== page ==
“It’s really dangerous” said district 90 board president Stacey Williams. She wasn’t talking about drugs, traffic, or sledding the depot hill on a garbage can lid in the dead of winter. She was talking about what residents might learn if student performance in River Forest was compared to districts D90 calls comparable and high performing. The academic report given during the November 20th, 2023 District 90 board meeting showed River Forest students outperforming paltry state averages – a tact splitting the board almost down the middle.
Kristine Mackey said, “I think there is a general sense that when we compare ourselves in the way this is compared, it makes us look better than we really are”. Mackey was referencing administrators use of state averages as a benchmark for River Forest student performance, averages the Illinois State Board of Education reports are based on a student group with 65% and 73% not proficient in English language arts and math, respectively. It was pointed out state and national averages are bad benchmarks, and the district already has named “Comparable High Performing” in its resident friendly financial report.
The failure of this administration to objectively and transparently report student growth and achievement following the 2016 policy is a criticism levied by E3, and the report given on Nov, 20th is another example.
Adopting unproven and poorer performing curricula, eliminating strategies to simultaneously teach students of different ability levels, and stripping teachers of autonomy in the name of “social justice equity” are some of the changes Asst. Superintendent of Instruction Alison Hawley implemented that coincide with academic decline, teacher dissatisfaction ,and widening of the achievement gap immediately following the 2016 policy.
Perhaps the only thing worse for students than a decision to change curricula, instructional practices, school-day schedule, and grading, all at once is a decision not to share the impact with residents. More recently, E3 reported Hawley’s history of similar behavior, overseeing poor performing curricula and withholding student performance data from parents, that eventually led to a forced resignation.
Hawley responded to why she hadn’t done what was asked, comparing performance of comparable districts, saying “I have done that in the past, and I have not presented that publicly”. She was adamant only an “apples to apples” comparison would be useful and ignored the “comparable high performing districts” already named by the district. Board members Avalos, Eckmann, Thompson, and Williams defended the position to withhold such comparisons from River Forest residents citing two general arguments.
The first argument, such comparisons would be invalid because no other district has the same “affluence, diversity and ethnicity, and school size”. These four seemed to be saying there is something so unique to River Forest that prevents any meaningful comparison to other nearby places families might choose to raise their children. Board member Nicole Thompson, education chair for D90, rejected the idea of comparing D90 to others saying, “we really would need to work to find that actual comparison”. Board member Cortese suggested “perfection” in the comparisons wasn’t necessary to gain useful information for residents. Isenberg responded saying “I absolutely don’t buy the argument that this can’t be done or that it’s somehow dangerous.”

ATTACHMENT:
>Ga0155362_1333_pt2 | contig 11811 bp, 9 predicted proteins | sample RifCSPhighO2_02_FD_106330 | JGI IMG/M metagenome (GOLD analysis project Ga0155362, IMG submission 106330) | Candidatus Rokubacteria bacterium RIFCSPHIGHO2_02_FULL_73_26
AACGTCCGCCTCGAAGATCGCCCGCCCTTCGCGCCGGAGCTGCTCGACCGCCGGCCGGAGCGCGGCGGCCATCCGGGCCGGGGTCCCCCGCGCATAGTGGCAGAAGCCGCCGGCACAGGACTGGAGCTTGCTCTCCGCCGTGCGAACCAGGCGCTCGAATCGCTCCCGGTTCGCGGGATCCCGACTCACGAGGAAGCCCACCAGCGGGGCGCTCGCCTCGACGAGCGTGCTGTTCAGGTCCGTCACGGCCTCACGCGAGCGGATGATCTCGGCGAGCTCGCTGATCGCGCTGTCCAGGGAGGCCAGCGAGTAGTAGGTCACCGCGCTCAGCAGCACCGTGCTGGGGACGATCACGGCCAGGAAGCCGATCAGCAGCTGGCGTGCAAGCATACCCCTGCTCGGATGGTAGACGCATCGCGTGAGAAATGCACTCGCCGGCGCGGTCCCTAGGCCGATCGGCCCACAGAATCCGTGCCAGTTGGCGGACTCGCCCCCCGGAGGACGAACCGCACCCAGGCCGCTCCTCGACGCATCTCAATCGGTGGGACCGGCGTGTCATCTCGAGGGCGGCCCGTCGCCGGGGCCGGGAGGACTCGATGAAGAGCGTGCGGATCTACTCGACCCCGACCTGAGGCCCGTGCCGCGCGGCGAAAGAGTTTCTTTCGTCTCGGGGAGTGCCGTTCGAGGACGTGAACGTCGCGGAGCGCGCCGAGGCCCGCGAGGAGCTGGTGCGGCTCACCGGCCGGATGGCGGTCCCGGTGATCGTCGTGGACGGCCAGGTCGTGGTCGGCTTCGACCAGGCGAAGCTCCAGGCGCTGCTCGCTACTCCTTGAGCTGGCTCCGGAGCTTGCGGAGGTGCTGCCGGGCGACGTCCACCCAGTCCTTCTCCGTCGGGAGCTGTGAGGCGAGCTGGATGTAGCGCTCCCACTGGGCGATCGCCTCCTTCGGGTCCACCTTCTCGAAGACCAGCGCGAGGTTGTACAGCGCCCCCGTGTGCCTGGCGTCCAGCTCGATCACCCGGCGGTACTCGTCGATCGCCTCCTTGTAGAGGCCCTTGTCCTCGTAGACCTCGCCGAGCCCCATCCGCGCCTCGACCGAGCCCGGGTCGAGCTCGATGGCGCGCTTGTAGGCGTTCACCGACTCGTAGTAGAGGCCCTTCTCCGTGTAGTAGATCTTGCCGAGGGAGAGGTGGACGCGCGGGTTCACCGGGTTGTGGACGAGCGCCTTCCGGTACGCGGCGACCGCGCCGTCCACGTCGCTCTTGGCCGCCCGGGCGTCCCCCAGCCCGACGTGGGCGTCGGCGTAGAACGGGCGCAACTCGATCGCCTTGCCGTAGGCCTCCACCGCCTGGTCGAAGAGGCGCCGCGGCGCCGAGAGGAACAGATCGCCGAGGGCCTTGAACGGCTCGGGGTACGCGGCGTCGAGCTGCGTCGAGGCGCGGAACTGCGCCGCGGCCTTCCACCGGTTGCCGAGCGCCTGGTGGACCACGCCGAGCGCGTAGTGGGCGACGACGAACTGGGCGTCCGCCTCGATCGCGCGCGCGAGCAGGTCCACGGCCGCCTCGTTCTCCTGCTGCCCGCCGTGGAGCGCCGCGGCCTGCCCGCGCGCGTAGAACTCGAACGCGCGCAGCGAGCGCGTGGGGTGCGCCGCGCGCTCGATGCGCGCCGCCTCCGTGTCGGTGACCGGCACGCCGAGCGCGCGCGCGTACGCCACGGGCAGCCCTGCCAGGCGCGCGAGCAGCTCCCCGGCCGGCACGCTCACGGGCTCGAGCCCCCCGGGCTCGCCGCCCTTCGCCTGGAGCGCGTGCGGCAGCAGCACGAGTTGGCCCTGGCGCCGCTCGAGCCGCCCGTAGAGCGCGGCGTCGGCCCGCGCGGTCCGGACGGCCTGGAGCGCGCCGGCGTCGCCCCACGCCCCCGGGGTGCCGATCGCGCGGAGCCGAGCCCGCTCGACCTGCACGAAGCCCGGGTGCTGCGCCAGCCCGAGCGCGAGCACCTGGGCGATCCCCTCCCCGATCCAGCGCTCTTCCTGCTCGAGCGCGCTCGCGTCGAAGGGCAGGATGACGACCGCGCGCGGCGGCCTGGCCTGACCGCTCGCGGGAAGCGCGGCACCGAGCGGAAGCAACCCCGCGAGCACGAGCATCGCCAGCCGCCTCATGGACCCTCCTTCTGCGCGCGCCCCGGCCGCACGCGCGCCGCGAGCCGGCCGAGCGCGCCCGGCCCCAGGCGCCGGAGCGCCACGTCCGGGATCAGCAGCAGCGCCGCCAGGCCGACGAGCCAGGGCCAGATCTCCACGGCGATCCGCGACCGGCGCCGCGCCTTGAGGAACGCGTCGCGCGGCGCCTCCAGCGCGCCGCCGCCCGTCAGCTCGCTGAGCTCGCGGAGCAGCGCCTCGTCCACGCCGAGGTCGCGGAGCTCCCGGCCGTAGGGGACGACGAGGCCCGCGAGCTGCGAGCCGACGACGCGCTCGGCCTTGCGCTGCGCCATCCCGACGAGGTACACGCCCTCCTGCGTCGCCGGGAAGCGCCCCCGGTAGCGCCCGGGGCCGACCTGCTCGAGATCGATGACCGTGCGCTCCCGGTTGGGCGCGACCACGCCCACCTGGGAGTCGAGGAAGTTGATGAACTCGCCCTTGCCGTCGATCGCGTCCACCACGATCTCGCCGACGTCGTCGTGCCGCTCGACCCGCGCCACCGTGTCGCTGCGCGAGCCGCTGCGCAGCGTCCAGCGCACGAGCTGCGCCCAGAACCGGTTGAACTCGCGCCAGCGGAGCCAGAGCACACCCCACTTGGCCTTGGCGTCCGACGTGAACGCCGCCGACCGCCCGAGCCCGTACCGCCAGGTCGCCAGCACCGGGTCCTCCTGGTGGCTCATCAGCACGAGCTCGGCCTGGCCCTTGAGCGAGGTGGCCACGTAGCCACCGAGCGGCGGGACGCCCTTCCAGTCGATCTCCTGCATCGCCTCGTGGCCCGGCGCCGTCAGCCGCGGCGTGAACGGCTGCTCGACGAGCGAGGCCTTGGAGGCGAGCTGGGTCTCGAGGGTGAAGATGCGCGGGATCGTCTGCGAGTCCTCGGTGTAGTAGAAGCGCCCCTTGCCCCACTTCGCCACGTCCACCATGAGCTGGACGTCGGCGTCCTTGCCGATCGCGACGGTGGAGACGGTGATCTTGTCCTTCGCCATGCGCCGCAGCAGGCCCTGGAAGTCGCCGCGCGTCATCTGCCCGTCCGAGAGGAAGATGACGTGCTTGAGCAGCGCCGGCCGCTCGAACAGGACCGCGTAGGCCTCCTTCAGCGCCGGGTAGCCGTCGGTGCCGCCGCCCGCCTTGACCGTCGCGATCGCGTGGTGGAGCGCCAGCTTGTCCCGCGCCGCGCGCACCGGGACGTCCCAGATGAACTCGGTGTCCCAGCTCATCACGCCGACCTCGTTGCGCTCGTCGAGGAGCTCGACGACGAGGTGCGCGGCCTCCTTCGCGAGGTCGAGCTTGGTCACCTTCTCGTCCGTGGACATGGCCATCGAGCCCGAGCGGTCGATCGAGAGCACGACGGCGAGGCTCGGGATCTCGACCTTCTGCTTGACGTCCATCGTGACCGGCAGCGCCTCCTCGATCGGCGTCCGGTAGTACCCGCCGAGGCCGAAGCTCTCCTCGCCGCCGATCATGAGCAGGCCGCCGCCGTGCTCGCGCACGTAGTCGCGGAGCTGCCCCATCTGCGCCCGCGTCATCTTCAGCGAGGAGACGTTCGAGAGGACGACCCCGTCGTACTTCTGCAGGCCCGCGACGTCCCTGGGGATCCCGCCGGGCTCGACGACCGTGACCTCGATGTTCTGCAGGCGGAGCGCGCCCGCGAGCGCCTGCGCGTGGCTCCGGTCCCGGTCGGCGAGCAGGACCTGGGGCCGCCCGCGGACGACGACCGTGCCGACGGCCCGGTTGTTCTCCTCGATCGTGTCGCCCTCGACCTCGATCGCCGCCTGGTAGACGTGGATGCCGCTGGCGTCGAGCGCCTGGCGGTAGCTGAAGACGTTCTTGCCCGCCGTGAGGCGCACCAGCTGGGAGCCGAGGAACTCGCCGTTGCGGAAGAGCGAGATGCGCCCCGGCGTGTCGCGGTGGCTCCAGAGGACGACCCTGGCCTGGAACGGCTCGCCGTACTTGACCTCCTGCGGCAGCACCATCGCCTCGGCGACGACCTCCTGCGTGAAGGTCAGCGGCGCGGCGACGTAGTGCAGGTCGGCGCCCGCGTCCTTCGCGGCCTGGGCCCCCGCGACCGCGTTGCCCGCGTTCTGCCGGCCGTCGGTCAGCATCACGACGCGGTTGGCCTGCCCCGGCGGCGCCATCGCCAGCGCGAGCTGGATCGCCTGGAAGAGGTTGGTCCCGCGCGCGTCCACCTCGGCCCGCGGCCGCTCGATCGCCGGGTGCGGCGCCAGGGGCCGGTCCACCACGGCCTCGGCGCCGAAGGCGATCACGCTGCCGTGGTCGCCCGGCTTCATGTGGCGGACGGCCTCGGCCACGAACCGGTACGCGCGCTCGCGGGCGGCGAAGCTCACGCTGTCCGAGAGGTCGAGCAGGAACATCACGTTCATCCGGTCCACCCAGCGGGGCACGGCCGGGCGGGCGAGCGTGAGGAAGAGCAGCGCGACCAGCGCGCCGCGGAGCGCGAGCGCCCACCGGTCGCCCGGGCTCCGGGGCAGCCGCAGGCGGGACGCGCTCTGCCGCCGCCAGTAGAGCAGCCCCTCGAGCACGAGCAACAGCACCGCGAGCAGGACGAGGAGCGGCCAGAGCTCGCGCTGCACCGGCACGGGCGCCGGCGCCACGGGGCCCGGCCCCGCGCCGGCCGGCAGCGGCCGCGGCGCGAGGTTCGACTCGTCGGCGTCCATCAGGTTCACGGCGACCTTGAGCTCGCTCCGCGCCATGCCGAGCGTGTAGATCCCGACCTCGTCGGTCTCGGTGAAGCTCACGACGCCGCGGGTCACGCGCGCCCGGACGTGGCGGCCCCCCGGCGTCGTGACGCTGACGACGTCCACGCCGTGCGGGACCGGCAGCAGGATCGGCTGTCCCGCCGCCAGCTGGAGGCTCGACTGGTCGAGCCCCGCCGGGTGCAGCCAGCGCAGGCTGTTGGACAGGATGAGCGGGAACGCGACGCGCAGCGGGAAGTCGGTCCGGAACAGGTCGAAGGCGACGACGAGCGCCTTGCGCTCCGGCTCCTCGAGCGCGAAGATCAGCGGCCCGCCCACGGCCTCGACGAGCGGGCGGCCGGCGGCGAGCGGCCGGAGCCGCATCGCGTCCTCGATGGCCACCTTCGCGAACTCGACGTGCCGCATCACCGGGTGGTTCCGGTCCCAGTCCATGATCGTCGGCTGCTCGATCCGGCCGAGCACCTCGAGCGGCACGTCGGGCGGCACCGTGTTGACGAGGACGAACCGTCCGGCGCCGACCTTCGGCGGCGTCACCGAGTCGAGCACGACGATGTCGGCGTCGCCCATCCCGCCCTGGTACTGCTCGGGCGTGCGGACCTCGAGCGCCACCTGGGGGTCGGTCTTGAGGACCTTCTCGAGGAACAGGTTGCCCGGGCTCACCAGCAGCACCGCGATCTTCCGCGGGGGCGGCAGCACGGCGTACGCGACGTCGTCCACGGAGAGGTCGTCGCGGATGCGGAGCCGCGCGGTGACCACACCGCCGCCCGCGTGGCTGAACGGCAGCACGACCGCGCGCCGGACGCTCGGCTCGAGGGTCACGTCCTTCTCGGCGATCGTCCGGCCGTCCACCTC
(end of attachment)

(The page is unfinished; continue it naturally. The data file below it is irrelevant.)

A second argument of why comparisons among districts hadn’t been made was a suggestion the majority of the board (these four) didn’t believe comparisons had been “asked for clearly”. Mackey refuted the lack of clarity and asked Hawley to reference previous board meeting minutes.
Williams cautioned Mackey against expressing “community concerns” at the board table instead of just her own concerns. This statement by Williams overlooks the board member duty to connect with and represent the entire community clearly articulated by the Illinois Association of School Boards. The reality is, new board members Cortese, Isenberg and Mackey ran on improving the curriculum, especially reading, and were elected by the community over an incumbent in April 2023.
If it all sounds absurd, it really is – listen for yourself beginning at 1:39:40
One resignation. The board accepted Alison Hawley’s planned resignation at the end of the 2023-2024 school year during closed session. Superintendent Condon’s email to the school community on November 21, 2023, thanked Hawley for “eight years of excellent service to our schools”, ignoring the fact Hawley introduced poor performing math, reading and writing curricula coinciding with the some of the worst years of student growth and achievement in district history, some of the highest rates of teacher resignation, and a trend for declining student enrollment.
In a demonstration of compulsory commitment to a “journey” not clearly articulated, not objectively measured, and often obfuscated with emotion, Superintendent Ed Condon (and no doubt the majority of the board) will have Hawley stay on to help identify a reading and writing curriculum to replace Lucy Calkins. Avalos, Eckmann, Thompson and Williams voted against removing Lucy Calkins from consideration in the upcoming curriculum review.
“Yellow light” was how Finance Director Anthony Cozzi summed up the financial health of the district. Cozzi underscored the importance of reducing the extent of deficit spending. His resident friendly report, which describes trends in finances, enrollment, salaries and comparable districts, can be found here.